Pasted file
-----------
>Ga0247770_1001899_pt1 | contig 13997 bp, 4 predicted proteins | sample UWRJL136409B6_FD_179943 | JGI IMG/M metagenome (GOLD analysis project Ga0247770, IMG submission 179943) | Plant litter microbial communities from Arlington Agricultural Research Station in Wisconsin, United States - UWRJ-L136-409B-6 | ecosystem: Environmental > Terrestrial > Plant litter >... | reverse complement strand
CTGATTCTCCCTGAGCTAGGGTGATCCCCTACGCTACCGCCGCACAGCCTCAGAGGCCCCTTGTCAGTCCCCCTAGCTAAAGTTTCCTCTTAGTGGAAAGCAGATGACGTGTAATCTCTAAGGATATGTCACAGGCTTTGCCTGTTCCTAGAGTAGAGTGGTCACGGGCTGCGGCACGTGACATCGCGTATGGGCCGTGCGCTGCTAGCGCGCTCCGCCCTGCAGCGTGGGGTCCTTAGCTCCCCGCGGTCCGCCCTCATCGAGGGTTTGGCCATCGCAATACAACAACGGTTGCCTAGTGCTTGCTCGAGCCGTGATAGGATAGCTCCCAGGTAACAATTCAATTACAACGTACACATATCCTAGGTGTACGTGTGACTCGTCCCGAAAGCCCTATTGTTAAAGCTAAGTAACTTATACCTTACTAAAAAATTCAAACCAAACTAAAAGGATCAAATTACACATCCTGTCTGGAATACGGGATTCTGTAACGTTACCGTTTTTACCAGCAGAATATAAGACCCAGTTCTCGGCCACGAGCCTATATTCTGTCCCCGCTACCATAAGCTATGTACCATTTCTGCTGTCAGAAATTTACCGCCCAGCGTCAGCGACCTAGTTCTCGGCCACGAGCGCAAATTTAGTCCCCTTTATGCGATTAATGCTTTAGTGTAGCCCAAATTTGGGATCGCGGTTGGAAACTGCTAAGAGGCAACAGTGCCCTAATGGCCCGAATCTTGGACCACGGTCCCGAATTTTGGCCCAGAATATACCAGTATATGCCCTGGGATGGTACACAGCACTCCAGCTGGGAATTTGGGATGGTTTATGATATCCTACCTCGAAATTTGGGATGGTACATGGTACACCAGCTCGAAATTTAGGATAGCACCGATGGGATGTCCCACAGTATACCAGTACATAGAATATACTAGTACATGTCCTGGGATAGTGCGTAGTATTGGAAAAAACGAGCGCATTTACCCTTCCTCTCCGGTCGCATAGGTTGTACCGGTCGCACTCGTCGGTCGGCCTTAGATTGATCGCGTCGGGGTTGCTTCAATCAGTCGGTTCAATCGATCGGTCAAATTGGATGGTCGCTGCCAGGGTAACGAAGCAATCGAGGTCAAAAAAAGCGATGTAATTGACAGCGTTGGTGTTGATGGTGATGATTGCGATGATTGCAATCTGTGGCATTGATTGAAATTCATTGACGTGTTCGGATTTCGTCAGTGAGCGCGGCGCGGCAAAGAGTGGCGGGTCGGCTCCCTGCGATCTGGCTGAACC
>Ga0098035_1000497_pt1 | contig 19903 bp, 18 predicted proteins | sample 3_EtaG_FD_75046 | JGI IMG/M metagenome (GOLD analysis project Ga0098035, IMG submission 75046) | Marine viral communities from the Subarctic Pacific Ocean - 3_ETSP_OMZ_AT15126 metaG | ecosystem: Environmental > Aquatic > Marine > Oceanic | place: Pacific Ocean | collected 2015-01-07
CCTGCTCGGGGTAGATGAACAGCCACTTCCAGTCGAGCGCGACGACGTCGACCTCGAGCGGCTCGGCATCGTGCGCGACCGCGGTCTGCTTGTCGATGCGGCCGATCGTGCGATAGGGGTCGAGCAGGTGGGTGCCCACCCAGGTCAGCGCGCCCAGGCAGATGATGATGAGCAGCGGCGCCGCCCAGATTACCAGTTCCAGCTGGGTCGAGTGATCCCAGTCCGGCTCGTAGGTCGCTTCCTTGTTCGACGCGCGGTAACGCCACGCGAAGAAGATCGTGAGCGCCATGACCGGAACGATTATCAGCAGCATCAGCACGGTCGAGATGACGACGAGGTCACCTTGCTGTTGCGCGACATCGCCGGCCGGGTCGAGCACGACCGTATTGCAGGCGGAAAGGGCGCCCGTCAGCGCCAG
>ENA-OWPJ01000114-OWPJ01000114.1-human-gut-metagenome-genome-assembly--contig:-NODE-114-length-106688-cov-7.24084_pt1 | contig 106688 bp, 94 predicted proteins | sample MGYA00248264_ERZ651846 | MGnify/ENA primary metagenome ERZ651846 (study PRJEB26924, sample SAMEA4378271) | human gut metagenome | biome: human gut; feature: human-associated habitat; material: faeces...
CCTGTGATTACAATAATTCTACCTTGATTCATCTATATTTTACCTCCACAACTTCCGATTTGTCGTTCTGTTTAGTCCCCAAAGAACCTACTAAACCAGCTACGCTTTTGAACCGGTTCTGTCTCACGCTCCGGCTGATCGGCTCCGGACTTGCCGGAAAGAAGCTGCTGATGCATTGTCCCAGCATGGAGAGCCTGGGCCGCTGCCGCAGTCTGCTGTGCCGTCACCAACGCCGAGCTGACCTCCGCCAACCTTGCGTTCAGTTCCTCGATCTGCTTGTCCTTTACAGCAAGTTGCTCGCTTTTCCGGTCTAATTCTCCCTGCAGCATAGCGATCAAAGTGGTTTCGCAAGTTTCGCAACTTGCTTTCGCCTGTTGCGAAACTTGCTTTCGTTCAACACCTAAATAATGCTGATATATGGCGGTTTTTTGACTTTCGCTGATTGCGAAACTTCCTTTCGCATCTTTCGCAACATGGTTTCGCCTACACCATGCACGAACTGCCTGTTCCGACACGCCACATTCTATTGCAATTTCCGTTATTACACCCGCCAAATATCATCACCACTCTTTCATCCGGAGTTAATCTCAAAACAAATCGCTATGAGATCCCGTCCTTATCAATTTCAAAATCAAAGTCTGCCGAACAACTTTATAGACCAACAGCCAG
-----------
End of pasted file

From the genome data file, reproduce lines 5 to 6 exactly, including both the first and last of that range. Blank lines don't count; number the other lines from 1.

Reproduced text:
>ENA-OWPJ01000114-OWPJ01000114.1-human-gut-metagenome-genome-assembly--contig:-NODE-114-length-106688-cov-7.24084_pt1 | contig 106688 bp, 94 predicted proteins | sample MGYA00248264_ERZ651846 | MGnify/ENA primary metagenome ERZ651846 (study PRJEB26924, sample SAMEA4378271) | human gut metagenome | biome: human gut; feature: human-associated habitat; material: faeces...
CCTGTGATTACAATAATTCTACCTTGATTCATCTATATTTTACCTCCACAACTTCCGATTTGTCGTTCTGTTTAGTCCCCAAAGAACCTACTAAACCAGCTACGCTTTTGAACCGGTTCTGTCTCACGCTCCGGCTGATCGGCTCCGGACTTGCCGGAAAGAAGCTGCTGATGCATTGTCCCAGCATGGAGAGCCTGGGCCGCTGCCGCAGTCTGCTGTGCCGTCACCAACGCCGAGCTGACCTCCGCCAACCTTGCGTTCAGTTCCTCGATCTGCTTGTCCTTTACAGCAAGTTGCTCGCTTTTCCGGTCTAATTCTCCCTGCAGCATAGCGATCAAAGTGGTTTCGCAAGTTTCGCAACTTGCTTTCGCCTGTTGCGAAACTTGCTTTCGTTCAACACCTAAATAATGCTGATATATGGCGGTTTTTTGACTTTCGCTGATTGCGAAACTTCCTTTCGCATCTTTCGCAACATGGTTTCGCCTACACCATGCACGAACTGCCTGTTCCGACACGCCACATTCTATTGCAATTTCCGTTATTACACCCGCCAAATATCATCACCACTCTTTCATCCGGAGTTAATCTCAAAACAAATCGCTATGAGATCCCGTCCTTATCAATTTCAAAATCAAAGTCTGCCGAACAACTTTATAGACCAACAGCCAG